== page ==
Court name
High Court of Uganda
Case number
Family Cause-2010/190
Judgment date
29 October 2010

In Re: Joshua Asobola (Family Cause-2010/190) [2010] UGHC 81 (29 October 2010);

Cite this case
[2010] UGHC 81
Short summary:
HR, Adoption, Parental care and protection

 

THE REPUBLIC OF UGANDA

IN THE HIGH COURT OF UGANDA HOLDEN AT KAMPALA

FAMILY  CAUSE NO. 190 OF 2010

IN THE MATTER OF  JOSHUA ASOBOLA (CHILD)

AND

IN THE MATTER OF AN APPLICATION FOR LEGAL GUARDIANSHIP BY HAROLD KOEHLER AND HEATHER REBECCA KOEHLER

BEFORE: HON. LADY JUSTICE MARGARET C. OGULI OUMO

RULING:

The applicants Harold Koehler and Heather Rebecca Koehler, bring this application under Article 139(1), 34(1) (2) of the Constitution 1995 ;sections 14, 33, and 39 of the Judicature Act cap.13; sections 2, 3, 4, 5 and 6 of the to the Children Act cap.59, for orders that;

  1. Harold Koehler Heather and Rebecca Koehler be appointed legal guardians of the child, Joshua Asobola.
  2. The applicants be permitted to immigrate with the child to their Home country, USA to complete the Adoption there.
  3. The costs of the application be provided for.

The application is supported by the affidavit of the first applicant dated, 30th of July, 2010.

The grounds of the application are follows:-

  1. The child Joshua Asobola was abandoned by unknown persons in abandoned plantation in Natete Factory zone, Rubaga Division, Kampala district on the 24th December, 2008.
  2. The child’s parents are not known and all attempts to locate them have  proved futile.
  3. The child is now under the Care and custody of an Open Door children’s Home situated in Mengo, Kampala.
  4. The child Joshua Asobola is a vulnerable child who needs parental care.
  5. Other than the applicants, there is no one willing and ready to look after the child, Joshua Asobola.
  6. It is in the best interests of the child that the applicants be granted legal guardianship of the child with a view to adopting him eventually.

At the hearing of the application, the applicants were represented by Mr. Isaac Mugume.

The High Court has original unlimited jurisdiction in all matters.

See: Article 139 (1) of the Constitution.

The Judicature act, section 14 on similar terms grants the same jurisdiction to the court.

In the exercise of that jurisdiction, the High Court has powers to grant remedies absolutely or on such terms as it thinks fit.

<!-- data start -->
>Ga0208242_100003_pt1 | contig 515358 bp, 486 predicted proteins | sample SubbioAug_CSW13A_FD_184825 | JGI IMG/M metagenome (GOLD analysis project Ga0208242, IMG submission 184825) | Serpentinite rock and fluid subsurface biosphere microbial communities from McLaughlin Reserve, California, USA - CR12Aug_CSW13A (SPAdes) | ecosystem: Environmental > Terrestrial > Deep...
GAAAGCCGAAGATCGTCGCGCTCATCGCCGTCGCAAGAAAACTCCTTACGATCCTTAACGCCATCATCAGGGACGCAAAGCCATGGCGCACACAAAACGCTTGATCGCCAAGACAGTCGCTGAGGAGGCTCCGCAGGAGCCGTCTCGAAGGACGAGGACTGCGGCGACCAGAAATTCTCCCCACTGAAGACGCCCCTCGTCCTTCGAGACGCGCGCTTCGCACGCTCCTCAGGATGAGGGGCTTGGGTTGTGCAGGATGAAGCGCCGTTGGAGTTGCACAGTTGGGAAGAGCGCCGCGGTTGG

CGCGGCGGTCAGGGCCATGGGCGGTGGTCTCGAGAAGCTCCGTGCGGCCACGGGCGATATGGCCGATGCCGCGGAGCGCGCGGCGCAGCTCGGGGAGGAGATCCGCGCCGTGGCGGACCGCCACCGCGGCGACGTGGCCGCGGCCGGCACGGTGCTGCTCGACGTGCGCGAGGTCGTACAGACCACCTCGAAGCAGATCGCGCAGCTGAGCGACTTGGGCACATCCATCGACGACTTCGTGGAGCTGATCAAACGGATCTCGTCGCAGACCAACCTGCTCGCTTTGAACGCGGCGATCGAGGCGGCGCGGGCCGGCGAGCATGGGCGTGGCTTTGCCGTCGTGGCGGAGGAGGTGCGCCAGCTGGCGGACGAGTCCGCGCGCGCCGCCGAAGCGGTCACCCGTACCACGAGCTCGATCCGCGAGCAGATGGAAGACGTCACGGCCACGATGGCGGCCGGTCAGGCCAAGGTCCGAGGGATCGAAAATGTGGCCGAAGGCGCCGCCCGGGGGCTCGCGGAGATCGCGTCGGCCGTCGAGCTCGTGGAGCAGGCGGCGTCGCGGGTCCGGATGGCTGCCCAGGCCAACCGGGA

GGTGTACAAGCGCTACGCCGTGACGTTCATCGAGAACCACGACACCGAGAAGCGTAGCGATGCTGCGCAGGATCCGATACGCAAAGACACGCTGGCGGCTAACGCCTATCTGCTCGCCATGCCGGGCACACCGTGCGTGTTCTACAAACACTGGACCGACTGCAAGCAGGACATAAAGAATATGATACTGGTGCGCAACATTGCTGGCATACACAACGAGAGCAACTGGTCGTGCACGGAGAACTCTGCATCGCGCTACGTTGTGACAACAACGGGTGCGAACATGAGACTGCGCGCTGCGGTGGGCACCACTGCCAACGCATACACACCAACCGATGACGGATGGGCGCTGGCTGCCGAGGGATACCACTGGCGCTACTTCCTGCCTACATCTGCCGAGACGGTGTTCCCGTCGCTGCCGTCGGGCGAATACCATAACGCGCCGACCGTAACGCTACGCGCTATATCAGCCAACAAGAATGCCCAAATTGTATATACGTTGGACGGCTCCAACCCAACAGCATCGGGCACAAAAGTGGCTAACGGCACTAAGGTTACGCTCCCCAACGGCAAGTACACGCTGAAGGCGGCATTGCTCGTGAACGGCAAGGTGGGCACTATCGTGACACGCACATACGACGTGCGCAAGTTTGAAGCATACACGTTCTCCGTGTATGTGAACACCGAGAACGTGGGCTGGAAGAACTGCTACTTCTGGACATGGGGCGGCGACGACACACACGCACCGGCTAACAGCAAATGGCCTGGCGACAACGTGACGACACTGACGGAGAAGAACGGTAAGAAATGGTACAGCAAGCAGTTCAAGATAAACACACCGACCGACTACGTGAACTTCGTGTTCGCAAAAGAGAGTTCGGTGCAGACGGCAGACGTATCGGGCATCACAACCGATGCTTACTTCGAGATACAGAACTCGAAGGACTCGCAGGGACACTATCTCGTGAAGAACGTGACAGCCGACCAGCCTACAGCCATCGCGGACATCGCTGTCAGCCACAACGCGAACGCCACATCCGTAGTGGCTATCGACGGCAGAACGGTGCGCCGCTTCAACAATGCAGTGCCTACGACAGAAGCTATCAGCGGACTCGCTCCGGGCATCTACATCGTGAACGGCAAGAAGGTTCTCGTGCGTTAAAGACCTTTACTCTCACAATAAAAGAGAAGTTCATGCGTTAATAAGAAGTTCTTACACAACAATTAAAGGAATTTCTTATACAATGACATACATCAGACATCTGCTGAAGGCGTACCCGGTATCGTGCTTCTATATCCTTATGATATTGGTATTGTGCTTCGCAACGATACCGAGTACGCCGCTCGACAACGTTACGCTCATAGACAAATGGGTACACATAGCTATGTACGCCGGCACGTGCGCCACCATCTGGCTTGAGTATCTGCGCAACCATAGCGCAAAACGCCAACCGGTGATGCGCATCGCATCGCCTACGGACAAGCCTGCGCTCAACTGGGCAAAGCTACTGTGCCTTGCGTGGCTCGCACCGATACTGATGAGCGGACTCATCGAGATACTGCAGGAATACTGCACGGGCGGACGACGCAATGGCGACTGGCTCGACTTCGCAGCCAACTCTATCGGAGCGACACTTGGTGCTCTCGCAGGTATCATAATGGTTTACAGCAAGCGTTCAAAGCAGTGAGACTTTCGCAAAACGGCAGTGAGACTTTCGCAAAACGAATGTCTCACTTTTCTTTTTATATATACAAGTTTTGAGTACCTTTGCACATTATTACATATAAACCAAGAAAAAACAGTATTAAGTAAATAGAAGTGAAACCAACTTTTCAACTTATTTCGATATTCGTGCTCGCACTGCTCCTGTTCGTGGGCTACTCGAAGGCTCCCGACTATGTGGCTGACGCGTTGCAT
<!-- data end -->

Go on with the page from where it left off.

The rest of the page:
See Section 33 of the Judicature Act.

A child has been defined as any person below 18 years

See section 2 of the Children Act.

The infant here is about 2 years of age – (see birth certificate on the court record, Annexture “E” and is therefore a child within the meaning of the Act.

Issue No 1 – whether the grant will be for the welfare and in the best interests of the child?

Counsel for the applicants submitted that, the child was abandoned in an banana plantation in Natete Factory zone, Rubaga Division on the 23rd December, 2008.

That one Deborah, who was a neighbor to Dorah, while on her way to work on the morning of that day, heard a baby crying and immediately notified her sister who in turn notified Dorah but found that the child had already been picked up by one Makyabaga Noelina and had proceeded to the area authorities to report.

That on reaching Dorah, she advised them to report the matter to the police who looked for shelter for the child, which was found at Open Door.  (See a copy of her affidavit and Police statements marked, Police statements).

Counsel submitted that the child was eventually admitted to the Home on 7th January, 2009.

That in a bid to trace the parents of the child, an advertisement was placed in the papers. (See advertisement in the papers marked Advert), on the court record.

Counsel submitted that, Open Door obtained a Care Order for the child – (see Care Order on the court record)

Counsel submitted that, the Probation and Social Welfare Officer, Rubaga, has assessed the child’s situation and recommended that the child be taken out of the institution and be fostered by a suitable family (see report on the court record).